by Mitch Kokai
Senior Political Analyst, John Locke Foundation
A few folks … argue that if Liz Cheney wants to run for president in 2024, she must do so as an independent. I concur that there is no realistic path to Cheney getting the GOP nomination against Trump, either in a one-on-one race, or in a multi-candidate field that included someone like Florida governor Ron DeSantis. (If you’re getting blown out in a one-on-one GOP primary in Wyoming, you’re not gonna win the GOP presidential nomination. Maybe, if you’re lucky, you get a respectable finish in the New Hampshire primary.)
But I am skeptical that an independent or third-party bid by Cheney would have much of an impact at all.
Quin [Hillyer] makes the best argument available, pointing to the “22 percent of Trump voters, some 16 million, [who] were motivated more against eventual winner Joe Biden than for Trump. It is from that universe of hold your nose for Trump voters from which Cheney could draw, although she certainly wouldn’t attract all of them.”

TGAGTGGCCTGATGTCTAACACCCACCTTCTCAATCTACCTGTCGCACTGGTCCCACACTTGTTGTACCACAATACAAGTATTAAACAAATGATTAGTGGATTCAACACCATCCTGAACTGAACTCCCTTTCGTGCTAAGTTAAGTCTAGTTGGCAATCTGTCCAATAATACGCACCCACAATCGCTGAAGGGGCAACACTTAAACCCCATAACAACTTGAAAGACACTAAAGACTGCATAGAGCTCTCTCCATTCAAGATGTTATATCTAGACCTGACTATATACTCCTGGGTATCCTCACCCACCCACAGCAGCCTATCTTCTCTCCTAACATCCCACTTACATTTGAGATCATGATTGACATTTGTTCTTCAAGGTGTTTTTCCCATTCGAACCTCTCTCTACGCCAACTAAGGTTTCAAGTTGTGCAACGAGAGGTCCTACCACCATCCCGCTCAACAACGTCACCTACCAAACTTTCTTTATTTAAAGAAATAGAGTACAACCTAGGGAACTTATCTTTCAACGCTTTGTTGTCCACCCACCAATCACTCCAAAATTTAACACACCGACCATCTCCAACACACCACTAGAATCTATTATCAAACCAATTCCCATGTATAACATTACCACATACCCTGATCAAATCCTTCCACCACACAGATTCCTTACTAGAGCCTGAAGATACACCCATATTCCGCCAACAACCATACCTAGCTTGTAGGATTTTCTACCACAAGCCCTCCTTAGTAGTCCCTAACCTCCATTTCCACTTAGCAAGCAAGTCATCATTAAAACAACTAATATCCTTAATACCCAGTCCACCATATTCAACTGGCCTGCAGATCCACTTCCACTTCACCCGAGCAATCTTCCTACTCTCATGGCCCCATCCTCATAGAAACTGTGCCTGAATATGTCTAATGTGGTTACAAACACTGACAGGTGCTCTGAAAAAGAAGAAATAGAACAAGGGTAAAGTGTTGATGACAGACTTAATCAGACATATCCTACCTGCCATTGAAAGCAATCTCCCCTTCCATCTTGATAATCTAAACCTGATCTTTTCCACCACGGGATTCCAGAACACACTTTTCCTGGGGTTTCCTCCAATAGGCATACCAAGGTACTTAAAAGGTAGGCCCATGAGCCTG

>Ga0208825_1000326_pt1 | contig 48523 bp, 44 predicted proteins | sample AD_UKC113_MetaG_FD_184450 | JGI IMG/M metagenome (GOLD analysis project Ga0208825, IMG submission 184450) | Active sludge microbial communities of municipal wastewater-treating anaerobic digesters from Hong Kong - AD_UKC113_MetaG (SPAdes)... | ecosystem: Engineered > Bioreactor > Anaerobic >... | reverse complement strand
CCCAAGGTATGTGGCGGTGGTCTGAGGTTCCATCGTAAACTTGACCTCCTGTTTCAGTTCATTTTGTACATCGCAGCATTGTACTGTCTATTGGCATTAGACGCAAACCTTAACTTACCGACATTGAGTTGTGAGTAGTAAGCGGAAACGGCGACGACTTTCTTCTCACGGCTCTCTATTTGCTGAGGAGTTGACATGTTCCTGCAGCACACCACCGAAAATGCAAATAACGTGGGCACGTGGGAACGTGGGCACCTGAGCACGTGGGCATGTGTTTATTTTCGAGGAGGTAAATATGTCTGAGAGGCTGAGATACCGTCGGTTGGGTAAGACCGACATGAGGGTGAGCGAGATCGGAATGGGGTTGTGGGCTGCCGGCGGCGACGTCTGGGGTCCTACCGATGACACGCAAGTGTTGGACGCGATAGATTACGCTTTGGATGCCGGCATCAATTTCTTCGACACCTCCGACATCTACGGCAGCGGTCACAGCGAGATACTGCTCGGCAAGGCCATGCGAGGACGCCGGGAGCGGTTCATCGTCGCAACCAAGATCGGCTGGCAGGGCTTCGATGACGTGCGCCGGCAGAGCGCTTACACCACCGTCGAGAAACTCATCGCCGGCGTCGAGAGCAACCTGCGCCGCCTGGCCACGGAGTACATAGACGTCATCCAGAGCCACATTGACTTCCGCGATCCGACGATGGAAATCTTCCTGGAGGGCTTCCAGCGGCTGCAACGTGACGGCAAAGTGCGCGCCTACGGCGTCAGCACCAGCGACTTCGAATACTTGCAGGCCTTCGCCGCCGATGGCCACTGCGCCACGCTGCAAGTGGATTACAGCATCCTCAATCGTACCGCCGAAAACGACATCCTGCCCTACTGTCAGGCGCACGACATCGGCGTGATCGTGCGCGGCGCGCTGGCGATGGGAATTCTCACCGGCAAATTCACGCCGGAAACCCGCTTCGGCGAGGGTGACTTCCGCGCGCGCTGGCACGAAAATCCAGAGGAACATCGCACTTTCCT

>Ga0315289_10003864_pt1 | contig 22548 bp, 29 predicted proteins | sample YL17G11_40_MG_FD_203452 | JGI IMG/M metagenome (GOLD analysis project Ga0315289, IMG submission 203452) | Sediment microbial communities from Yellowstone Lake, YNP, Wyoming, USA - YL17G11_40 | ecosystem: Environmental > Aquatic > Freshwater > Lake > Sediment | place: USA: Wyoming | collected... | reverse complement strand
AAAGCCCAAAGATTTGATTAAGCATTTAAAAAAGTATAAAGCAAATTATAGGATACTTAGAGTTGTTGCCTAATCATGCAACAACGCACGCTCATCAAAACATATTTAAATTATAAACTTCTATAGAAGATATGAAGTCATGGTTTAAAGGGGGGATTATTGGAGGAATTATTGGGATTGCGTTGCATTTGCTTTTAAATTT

Yes, theoretically, Cheney could. The problem is, those 16 million or so all ended up voting for Trump anyway. They could have voted for other candidates, who represented the longest of longshots, but they chose not to do so. Maybe some factor like the January 6 riot would make these people not vote for Trump in 2024. But polling and the 2022 primaries indicate those Republicans are relatively few and far between.
The Libertarian presidential candidate isn’t a perfect comparison, because Cheney would be better known, probably better funded, and hold different positions on several issues. But I think the number of ballots cast for the Libertarian candidate gives us a sense of the portion of the electorate that was intractably anti-Biden, and simultaneously found Trump unacceptable. In 2020, Libertarian Jo Jorgenson got 1.18 percent nationwide. …